BANGKOK — She made him wait for her while she chatted with Thailand’s king and queen. She chided him for only visiting Bangkok and not the “real Thailand.” And she got a chuckle out of “Jorge” when she took her time translating his off-the-cuff Spanish for local priests and nuns to understand.
Sister Ana Rosa Sivori has taken something of a star turn during her second cousin’s visit to Thailand, assuming an unprecedented role for a woman as papal whisperer and translator, who doesn’t seem fazed that her charge is Pope Francis.
Usually papal aides are men, and they stay in the shadows, showing wallflower-like deference to the leader of the 1.2-billion strong Catholic Church. Not so Sivori, who treats Francis with the respect owed a pope but nevertheless displays the confidence of a nun who has spent more than a half-century ministering to Thailand’s faithful.
Sivori, a 77-year-old member of the Salesian order, is an assistant principal at a Salesian school in Udon Thani, in northern Thailand. She arrived in the country in 1966 as a young sister from Argentina, where her father and Jorge Mario Bergoglio’s mother were first cousins.
She has said her father knew early on that there was something special about “Jorge,” a sentiment that spread to the rest of the family.
“He always said ‘No one touches Jorge.’ He had a special affection for him,” Sivori told Italian journalists before the trip.
It’s apparently mutual: Francis sends Sivori handwritten letters regularly, and he prepares packages of books for her to read, with envelopes that he addresses himself.
Sivori lamented that Francis would only visit Bangkok, saying its skyscrapers and luxury hotels were by no means representative of the rest of the country. The “real Thailand” was outside the capital, she said.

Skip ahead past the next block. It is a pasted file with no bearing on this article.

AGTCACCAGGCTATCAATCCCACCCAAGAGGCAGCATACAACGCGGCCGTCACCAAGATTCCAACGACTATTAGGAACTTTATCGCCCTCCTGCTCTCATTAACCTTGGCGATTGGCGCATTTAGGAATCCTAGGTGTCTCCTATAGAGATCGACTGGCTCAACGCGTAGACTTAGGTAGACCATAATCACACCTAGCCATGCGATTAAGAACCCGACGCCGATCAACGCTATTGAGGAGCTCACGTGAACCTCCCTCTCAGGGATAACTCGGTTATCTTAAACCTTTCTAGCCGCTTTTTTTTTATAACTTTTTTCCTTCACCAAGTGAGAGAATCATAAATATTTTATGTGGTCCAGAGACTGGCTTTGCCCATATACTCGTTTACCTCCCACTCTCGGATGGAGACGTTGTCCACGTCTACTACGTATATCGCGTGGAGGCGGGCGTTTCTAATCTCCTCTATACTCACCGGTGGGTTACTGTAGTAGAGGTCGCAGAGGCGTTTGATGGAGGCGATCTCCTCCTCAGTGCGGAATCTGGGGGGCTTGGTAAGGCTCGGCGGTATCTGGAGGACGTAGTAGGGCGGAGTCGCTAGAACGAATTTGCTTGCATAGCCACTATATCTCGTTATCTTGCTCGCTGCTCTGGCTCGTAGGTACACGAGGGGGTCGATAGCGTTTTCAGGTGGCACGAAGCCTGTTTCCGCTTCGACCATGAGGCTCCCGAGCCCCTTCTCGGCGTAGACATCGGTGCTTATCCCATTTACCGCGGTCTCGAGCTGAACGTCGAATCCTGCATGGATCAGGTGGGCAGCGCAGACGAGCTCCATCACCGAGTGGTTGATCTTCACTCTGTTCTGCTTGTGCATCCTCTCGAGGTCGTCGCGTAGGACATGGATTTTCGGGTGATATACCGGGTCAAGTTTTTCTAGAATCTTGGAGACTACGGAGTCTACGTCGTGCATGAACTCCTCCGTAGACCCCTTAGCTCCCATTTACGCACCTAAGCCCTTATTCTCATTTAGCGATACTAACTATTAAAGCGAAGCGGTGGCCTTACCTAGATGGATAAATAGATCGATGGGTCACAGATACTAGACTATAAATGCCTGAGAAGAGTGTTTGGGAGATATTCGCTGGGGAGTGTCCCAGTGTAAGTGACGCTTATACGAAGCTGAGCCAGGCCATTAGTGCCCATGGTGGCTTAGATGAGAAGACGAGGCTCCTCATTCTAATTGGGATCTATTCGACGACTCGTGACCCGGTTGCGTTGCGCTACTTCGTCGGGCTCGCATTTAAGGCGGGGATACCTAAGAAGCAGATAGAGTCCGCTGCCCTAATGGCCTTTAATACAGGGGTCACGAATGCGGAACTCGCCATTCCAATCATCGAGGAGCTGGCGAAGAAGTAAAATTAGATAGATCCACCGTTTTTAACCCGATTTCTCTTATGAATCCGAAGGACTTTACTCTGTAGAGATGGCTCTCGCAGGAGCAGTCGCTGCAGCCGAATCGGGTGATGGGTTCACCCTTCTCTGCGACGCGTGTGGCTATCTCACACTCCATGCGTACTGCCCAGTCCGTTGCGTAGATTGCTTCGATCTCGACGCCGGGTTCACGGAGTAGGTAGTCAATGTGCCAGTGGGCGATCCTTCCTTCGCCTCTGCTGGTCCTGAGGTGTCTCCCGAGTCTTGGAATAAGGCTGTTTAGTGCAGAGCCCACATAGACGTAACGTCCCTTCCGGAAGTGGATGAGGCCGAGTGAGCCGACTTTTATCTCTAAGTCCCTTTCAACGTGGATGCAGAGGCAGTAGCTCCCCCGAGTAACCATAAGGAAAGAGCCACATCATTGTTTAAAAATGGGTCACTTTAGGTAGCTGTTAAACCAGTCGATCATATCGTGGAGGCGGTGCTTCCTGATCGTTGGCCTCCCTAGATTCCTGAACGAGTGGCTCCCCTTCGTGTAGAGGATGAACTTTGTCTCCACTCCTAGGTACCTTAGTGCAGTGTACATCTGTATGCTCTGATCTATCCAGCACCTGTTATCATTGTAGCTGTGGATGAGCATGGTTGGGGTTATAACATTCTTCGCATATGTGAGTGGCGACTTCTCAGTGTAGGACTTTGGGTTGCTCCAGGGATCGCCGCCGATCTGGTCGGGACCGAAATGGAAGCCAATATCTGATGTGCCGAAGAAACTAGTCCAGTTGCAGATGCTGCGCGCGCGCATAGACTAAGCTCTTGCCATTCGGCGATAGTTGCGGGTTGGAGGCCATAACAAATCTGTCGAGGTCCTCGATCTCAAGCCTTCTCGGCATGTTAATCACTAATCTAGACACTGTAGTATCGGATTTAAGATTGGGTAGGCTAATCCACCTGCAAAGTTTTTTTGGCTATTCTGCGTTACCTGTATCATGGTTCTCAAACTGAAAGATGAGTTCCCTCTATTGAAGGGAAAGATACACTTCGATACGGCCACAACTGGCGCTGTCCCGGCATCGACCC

Francis set the tone of their time in Bangkok when he descended from his Alitalia charter on Wednesday afternoon.
Before even greeting Surayud Chulanont, the former prime minister and head of King Maha Vajiralongkorn’s Privy Council who was dispatched to the airport to welcome him, Francis broke diplomatic protocol to give Sivori a kiss on each cheek as she waited at the foot of the stairs.
That informality carried through the rest of their time together, with Sivori taking the place of the local bishop in Francis’s car as he went from appointment to appointment. Based on their body language, she was giving him pointers and details at each stop.
The visuals were striking, given Francis has no female advisers and usually has a cleric by his side whispering in his ear.
Francis has long insisted that the Catholic Church is “female” and that women should have a more prominent role in leadership positions.
That he finally let a woman upstage him a bit was remarkable, especially in a country known for the many women and girls who are trafficked and exploited.
Sivori’s starring role peaked Thursday afternoon, when she joined Francis for his private meeting with King Maha Vajiralongkorn and Queen Suthida at the royal palace.
Sivori translated, dutifully describing the gifts Francis brought and cheerfully relaying to the pope what the king had said.
At the end of their visit, Francis bade the royals farewell and made his way down the stairs to the waiting car.
Sivori, though, remained at the palace entrance, chatting for nearly a minute with the royal couple while Francis waited for her.
Eventually, she finished her own goodbyes and took her place next to him in the back seat.
Francis appeared to rib her the next day when Sivori was translating his remarks to nuns and priests at St. Peter’s Parish outside Bangkok.
As he tends to do when speaking to a religious audience, Francis deviated from his prepared text and urged the nuns to allow themselves to be “surprised” by the joys and sorrows of their vocation.
Sivori took a few seconds to write down his comments before beginning the translation. The delay prompted Francis to look at her, raise his eyebrows and gesture for her to get on with it.
Their silent exchange Friday drew laughs from the pews and a heartfelt chuckle from the pope, who apologized for not being able to speak directly to his flock.
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